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Online gambling a challenge for the USA

Are online casinos legal in the United States? Are online casinos legal all over the world? These questions have become pertinent because of the growing popularity of online casinos taking over the internet.
Electronic commerce and online casinos have flourished. We are all aware of the tremendous benefits of conducting business via online casinos.
Unfortunately, we are now also increasingly confronted with the downside of online casinos. Abuses and invasions of privacy are frequently exposed at online casinos. Not nearly as well-publicized are the addiction levels at online casinos.
Online casinos include sports betting, horse racing, poker online casinos and online lotteries. The U.S. market for these activities is estimated to run into billions of dollars per year and is growing rapidly. Significant numbers of bettors now gamble at online casinos.
Policymakers are growing increasingly concerned. Addiction is a serious problem in gambling at online casinos. People who do this at home alone on their PCs are possibly even more likely to get hooked and heavily into debt. Underage gambling is also a concern at online casinos.
Is such gambling legal in the U.S.? Surprisingly, this is not so clear, especially at the interstate level. The problem is that currently no federal law specifically deals with online gambling. The most applicable law is more than 40 years old and obviously does not refer to online casinos.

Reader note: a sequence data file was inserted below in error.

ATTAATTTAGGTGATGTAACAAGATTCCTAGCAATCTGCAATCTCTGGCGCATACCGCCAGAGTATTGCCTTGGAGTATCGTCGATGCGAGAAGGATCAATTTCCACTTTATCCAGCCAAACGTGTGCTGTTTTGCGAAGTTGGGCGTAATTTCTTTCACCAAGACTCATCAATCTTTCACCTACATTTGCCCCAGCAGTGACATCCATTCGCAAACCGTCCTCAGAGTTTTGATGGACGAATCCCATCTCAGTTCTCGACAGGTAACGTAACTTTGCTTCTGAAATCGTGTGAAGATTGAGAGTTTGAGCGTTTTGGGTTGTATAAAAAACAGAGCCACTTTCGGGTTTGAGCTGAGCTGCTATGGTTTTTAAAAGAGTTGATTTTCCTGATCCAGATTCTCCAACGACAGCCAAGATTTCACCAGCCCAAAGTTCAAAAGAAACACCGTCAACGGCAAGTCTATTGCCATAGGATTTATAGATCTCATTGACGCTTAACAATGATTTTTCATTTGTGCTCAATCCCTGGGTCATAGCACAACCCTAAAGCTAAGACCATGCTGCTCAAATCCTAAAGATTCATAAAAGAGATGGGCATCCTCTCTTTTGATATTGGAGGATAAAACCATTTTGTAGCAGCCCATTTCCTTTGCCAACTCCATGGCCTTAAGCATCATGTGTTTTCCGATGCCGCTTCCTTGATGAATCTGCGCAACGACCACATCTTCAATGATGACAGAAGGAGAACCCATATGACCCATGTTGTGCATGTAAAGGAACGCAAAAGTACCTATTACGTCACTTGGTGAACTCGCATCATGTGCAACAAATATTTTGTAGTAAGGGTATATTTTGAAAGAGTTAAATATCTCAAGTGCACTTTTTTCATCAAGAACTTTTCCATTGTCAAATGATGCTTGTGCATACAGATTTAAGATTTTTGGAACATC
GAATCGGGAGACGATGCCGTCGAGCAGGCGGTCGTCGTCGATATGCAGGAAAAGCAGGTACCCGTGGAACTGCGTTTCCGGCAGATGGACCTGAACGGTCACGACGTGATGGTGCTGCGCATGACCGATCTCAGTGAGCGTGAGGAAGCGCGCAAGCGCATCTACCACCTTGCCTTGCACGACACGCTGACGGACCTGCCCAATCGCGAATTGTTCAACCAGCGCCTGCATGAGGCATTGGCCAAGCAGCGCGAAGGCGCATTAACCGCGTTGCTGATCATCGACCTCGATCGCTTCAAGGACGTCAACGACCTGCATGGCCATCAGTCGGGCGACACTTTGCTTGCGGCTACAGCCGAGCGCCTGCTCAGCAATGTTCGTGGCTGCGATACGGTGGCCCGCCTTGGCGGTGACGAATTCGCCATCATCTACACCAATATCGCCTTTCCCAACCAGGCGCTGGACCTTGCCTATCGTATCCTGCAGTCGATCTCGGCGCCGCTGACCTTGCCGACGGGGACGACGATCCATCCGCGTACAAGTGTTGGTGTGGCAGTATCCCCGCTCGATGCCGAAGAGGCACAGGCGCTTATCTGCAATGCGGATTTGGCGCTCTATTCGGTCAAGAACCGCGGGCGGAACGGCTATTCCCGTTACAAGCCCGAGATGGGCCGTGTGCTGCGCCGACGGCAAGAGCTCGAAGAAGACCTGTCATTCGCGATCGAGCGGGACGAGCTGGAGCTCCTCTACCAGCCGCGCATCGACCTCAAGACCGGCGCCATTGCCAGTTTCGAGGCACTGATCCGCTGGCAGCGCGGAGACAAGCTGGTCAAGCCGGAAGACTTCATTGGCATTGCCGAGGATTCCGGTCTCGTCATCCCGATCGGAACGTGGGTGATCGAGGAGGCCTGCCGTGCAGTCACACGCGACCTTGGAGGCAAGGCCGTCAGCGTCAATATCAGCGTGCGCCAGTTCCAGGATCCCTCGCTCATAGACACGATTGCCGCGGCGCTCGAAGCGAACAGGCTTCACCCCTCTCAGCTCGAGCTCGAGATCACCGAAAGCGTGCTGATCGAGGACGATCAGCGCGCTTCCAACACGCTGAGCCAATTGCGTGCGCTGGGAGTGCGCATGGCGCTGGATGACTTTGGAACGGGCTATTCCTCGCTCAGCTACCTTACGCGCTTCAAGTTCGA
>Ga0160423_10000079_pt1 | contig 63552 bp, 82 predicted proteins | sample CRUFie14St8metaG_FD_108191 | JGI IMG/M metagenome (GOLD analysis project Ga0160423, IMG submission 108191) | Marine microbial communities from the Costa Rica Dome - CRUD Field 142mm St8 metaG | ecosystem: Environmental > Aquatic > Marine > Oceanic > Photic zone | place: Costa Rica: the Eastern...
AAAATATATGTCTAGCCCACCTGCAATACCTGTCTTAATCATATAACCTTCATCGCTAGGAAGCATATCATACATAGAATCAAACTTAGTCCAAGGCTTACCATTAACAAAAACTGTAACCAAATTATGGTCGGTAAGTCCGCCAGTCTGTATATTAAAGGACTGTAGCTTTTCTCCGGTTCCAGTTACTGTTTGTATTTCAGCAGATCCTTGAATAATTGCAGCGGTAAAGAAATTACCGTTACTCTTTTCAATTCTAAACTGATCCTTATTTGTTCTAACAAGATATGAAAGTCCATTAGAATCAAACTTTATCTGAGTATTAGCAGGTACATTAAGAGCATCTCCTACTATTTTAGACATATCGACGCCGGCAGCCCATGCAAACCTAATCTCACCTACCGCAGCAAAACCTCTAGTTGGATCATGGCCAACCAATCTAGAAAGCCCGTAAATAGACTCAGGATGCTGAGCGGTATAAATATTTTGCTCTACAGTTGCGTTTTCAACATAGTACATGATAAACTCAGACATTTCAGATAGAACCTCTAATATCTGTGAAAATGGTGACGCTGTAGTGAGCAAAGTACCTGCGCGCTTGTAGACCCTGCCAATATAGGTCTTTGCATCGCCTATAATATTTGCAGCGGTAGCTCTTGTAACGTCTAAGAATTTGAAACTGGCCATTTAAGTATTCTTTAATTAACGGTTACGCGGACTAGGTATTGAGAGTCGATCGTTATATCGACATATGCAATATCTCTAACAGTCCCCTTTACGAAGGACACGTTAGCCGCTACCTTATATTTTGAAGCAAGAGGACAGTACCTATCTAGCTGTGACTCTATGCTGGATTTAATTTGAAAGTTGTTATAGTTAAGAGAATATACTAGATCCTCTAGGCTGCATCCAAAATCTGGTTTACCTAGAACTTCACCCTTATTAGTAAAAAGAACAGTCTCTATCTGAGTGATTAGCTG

A few states have legislation that specifically bans online gambling, yet the Justice Department contends that all such gambling is illegal. This is disingenuous since horse-race betting via the Internet is allowed, and each state has the constitutional right to decide on gambling within its own borders.
Those lower courts that have heard related cases are divided. Small wonder, since existing laws are so murky. Because of these problems, law enforcement has been limited.
Congress has tried to pass laws to deal with this phenomenon, but so far it has not been successful. Currently, legislation to prohibit online gambling is again being considered by Congress. One such bill has been introduced by Rep. Robert W. Goodlatte, R-6th.
Legislators can either opt to prohibit such gambling or to legalize it and have it properly regulated, as in the case of off-line lotteries.
If prohibition is chosen, the challenge becomes enforcement. Sites in other countries are outside the jurisdiction of U.S. law. Most of the countries involved are not keen to cooperate because that would jeopardize their share of a very lucrative market.
Another problem is that an activity such as Internet betting on horse racing is already allowed. A blanket ban would halt this and make vested interest groups and bettors very unhappy.
If online gambling is legalized and regulated, enforcement becomes easier. Also, local casinos and other operators will be able to compete with offshore entities for a share of this market.
Of course, this could encourage more problem gamblers. If properly regulated, however, the industry may be able to identify those people, who can get help.



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